Interesting thought that sprang to my head the other day after watching Critical Role. One of the thing that keeps the show interesting is how everything they deal with is generally the same level as the party. Which makes some sense. But in another way, it does not make a lot of sense.
It comes down to a game philosophy. How powerful and heroic are your characters? How much do they stand out from the general population? Are the players Avenger level powers? Equivalent of Gods amongst men? Or are they just average for the population?
In the past in my D&D game, I took the approach that the world around the players was pretty ordinary. And that they stood out, they were the heroes of the world. As they advanced in level, they become Super Heroes. I wanted the boys to think like they are powerful and able to do extraordinary things.
From watching the show I am getting a sense of how to do things differently. As the characters progress in level, there is no real reason why those that they interact with do not increase in level and power as well. Your foes will have a lot of hit points. They will also have access to a lot of spells and powers.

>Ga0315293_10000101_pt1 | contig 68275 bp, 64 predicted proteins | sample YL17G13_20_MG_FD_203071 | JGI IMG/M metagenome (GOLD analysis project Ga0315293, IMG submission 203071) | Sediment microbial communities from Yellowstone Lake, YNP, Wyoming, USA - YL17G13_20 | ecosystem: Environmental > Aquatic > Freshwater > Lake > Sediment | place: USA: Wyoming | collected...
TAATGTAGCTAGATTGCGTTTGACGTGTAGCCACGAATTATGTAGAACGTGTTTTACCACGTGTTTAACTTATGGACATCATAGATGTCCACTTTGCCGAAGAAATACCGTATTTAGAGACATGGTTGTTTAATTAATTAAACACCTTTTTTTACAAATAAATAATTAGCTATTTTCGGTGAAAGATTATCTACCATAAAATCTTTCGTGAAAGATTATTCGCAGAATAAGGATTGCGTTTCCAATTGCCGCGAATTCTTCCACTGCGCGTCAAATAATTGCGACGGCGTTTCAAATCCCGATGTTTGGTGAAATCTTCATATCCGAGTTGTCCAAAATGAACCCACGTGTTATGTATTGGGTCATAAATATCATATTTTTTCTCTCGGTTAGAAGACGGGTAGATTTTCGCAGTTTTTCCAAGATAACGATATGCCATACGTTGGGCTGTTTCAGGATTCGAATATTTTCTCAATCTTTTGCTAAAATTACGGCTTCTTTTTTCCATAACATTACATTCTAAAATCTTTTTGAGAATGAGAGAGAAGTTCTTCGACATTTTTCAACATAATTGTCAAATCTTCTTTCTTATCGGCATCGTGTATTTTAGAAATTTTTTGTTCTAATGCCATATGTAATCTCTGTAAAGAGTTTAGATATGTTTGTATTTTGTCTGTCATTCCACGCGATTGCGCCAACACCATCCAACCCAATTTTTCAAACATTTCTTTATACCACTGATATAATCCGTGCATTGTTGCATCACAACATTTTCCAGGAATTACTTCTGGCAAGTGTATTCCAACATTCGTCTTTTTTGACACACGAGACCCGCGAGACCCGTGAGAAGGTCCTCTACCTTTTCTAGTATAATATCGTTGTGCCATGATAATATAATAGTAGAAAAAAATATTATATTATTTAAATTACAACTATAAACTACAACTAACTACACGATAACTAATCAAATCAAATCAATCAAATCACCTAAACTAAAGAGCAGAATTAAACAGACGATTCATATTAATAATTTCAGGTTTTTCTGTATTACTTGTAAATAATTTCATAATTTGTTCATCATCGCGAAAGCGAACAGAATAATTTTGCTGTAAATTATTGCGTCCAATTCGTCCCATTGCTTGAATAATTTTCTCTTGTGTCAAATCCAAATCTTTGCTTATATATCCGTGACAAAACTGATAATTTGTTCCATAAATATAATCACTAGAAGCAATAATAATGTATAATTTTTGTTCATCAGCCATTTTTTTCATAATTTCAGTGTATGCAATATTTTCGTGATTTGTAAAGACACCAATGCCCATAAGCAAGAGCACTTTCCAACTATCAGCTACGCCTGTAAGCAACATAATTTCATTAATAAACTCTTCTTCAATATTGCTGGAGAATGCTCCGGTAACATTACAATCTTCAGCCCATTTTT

I am not arguing for transforming the game to Monty Haul. And here is where the D&D 5E rules really help and come into play. The way they wrote the rules is that, while useful, magic items are not the be all end all for characters. Instead, it is the abilities of the characters that make them powerful. D&D campaigns can now very easily be leveled up like boats in a rising tide.
I look forward to taking this new approach when I take the boys into the new setting. The world will be full of creatures at the same level as they are, and will not be that noticeable.